Just like you can remember a list of items in sequence by storing them at a sequence of places (eg.The BLOKES System places), you can memorise a pack of cards by having a visual image that means each card of a pack; and you might even imagine a jester to mean the joker card.
One way to do this is to look at the 00 to 99 people images and pick 52 people from there.
Below is a list of consonants and vowels which can construct syllables to match syllables in the 00 to 99 People System; so the 3 of Clubs can be consonant 3 and the vowel for Clubs:
3 is G (see below; Clubs is O. So look up GO person in the 00 to 99 People System: GOrdon Impressed.
When I implement a system of over 2500 cards (see the article about a 5000 system), I will be on my way to representing two cards in one image. It's unnecessary but would make memorisation faster. In memory sports, people want to shave time off how long it takes them to memorise a pack of cards. I like the idea that one image can 'chunk' together more than one card. Maybe even an action can represent a card and the numeral of the card that follows it; and the colour of the action might suggest the suit of the next card. But the average person wouldn't be interested in all of those efficiencies.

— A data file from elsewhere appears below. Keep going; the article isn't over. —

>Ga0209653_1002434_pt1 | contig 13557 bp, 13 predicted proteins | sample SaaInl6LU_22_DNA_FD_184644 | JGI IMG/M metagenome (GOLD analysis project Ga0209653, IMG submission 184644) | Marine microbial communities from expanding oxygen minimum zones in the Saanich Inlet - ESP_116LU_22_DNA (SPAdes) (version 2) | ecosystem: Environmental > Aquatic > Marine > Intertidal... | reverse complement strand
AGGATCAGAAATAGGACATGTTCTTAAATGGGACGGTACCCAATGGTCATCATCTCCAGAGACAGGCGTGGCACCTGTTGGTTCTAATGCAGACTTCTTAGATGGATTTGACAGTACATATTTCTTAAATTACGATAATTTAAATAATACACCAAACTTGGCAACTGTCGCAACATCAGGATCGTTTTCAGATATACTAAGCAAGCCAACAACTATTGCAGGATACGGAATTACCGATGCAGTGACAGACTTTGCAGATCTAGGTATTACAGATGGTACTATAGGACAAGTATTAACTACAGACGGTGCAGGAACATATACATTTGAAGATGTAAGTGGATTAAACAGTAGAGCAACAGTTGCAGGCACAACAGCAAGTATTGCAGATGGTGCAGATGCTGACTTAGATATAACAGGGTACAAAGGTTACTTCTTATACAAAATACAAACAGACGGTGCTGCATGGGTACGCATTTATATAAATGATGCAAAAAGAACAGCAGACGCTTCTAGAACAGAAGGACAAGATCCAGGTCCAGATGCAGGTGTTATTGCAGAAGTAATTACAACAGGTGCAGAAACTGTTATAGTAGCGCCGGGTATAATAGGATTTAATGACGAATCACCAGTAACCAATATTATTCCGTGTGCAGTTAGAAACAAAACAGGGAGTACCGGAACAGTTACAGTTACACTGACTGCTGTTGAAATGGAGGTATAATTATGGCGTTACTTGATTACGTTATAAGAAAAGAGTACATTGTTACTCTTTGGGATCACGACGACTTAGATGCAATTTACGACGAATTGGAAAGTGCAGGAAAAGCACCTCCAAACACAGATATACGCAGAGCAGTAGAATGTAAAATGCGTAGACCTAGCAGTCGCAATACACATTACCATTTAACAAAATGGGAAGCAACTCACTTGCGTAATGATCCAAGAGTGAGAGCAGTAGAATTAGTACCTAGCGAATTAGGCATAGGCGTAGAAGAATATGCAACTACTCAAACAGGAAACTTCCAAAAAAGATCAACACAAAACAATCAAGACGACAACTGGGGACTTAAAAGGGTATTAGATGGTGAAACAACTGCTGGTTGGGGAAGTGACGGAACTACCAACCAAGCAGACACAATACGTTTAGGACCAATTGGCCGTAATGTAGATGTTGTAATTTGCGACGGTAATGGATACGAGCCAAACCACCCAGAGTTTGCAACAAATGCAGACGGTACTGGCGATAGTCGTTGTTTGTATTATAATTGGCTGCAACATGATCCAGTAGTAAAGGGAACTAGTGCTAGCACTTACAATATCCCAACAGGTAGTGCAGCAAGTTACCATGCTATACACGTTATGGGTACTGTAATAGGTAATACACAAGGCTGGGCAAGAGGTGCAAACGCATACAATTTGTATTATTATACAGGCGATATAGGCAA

A question which jumps out is: if I am using a peg location image as the place where a card's visual image occurs, can i ever re-use the location for future memorising of something else?
Yes, the aim is for natural forgetfulness to make you very quickly forget the story where the item that represents, say, the Ace of Hearts, occurs at a location like a garden shed. And that implies that, using memory techniques to memorise exam prompts is not a one time exercise: there needs to be revisiting of the imagined scenes to make your memory stronger of which visuals occur at which locations. After the exam, if you stop thinking about that visual story then the story should be gradually forgotten naturally.
Another question is about the picturing of more than one visual item at the same location. You can do that but bear in mind that there is a simplicity to just storing one visdual prompt at one location; and bear in mind that, once a lot of visual images are imagined at one location, it is more of a mental strain. But I definitely think it is reasonable to imagine about 3 exam prompts at a single scene location.